[As an aside, I really deplore the cynical and devious tactic used by many in U.S. politics of getting the general populace to swallow something in pieces that they never would whole by getting them onto the slippery slope and then giving a good shove. It is a tactic becoming far too common, but that is a rant for another day…]

    wrt prudery in hospitals and privacy, hospitals operate with much greater liability than the TSA seems to.

    But despite all of this, I’m with you. It would seem that millimeter wave scanning gets past the “security theatre” that carry-on restrictions don’t seem to be providing. And I’m completely befuddled about what in-flight movement restrictions are going to accomplish. What I would do is create federal penalties for operators who leak private information. They should lose their jobs, their pensions, probably their house and maybe their freedom.

    Not so amazingly, this new technology illuminates another premise of the book: that people often revisit past decisions in light of new technology. I’m sure that non of the glamourazzi from the last millennium gave two seconds of thoughts to that subway scene from Total Recall when they were getting done.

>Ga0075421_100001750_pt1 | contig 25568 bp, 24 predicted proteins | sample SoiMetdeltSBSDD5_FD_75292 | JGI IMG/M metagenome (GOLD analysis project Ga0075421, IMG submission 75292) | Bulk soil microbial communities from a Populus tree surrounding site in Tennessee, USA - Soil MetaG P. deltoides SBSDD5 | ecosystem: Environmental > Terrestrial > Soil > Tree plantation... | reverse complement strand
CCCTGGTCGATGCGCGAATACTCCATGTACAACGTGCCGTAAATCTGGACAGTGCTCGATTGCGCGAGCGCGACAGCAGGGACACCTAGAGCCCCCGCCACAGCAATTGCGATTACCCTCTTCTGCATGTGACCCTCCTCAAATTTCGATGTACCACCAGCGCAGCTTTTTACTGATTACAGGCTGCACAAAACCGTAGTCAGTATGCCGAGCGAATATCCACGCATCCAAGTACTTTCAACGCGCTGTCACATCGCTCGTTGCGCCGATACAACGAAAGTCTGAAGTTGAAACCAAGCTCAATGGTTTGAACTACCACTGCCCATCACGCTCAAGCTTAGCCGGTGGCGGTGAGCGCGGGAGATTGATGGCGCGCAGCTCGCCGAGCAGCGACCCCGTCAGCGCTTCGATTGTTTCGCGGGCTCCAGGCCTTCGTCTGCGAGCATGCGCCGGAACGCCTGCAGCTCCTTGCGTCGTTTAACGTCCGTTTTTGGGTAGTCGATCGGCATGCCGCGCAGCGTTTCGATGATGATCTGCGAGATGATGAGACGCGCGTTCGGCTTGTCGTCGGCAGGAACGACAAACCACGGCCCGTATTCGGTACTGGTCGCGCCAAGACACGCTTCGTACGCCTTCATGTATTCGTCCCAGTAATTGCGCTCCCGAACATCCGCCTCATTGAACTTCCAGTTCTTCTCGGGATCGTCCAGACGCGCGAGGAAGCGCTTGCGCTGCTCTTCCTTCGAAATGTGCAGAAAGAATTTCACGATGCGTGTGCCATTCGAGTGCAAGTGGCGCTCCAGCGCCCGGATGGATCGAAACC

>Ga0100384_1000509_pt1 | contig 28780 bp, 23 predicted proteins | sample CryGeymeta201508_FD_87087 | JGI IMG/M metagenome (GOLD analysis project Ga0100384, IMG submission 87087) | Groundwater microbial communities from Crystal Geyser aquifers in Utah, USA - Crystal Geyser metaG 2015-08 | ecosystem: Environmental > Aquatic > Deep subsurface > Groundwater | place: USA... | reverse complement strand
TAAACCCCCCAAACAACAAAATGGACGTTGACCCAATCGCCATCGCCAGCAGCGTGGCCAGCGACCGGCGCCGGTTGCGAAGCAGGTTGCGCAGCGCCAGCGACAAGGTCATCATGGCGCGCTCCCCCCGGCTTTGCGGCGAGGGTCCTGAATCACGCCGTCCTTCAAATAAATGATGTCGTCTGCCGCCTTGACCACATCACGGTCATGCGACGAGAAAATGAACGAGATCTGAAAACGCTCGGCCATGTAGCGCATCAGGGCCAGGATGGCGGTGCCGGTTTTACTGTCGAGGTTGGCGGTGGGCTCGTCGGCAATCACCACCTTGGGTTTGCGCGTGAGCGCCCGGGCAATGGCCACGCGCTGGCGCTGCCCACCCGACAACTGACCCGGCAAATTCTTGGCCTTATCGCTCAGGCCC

4. Harry Lewis Says:


    I resist slippery-slope arguments. The scans are just not that valuable, either to peeping toms or to finger-pointers after a failure, to make me worry about your what-ifs. And my hospital point was not about the behavior of the employees but that of the patients. Probably in Saudi Arabia they do have same-sex bed-pan changers because of modesty standards. We in the US don’t, because we accept that professionals will not behave in a sexual way. We shouldn’t bow to the modesty extremists on the scans either, the people who worry about dirty old men peering at security scans.

    Having read more from Bruce Schneier today, I think I understand his point of view. I think he is trying to hammer home the point that Americans love technological silver bullets. They will happily accept a magic kryptonite shield around the airplane that supposedly no terrorist could pass through, no matter how improbable it is that such a thing could work. What they won’t accept is a human judgment, even one based on expert data analysis, that one person might be a terrorist but another not. To the extent he is fighting against American technological utopianism, I am with him. I just think he takes his argument too far if it prevents the use of scanners.

  5. Leo Reyzin Says:

    Well, this is about five months too late, but the ACLU has an interesting entry in its blog about the body scanners:

    Apparently, professionalism isn’t quite as high down at the security checkpoint as one might wish, and the grainy scans of famous people or people one knows may well be more exciting than stuff on the internet.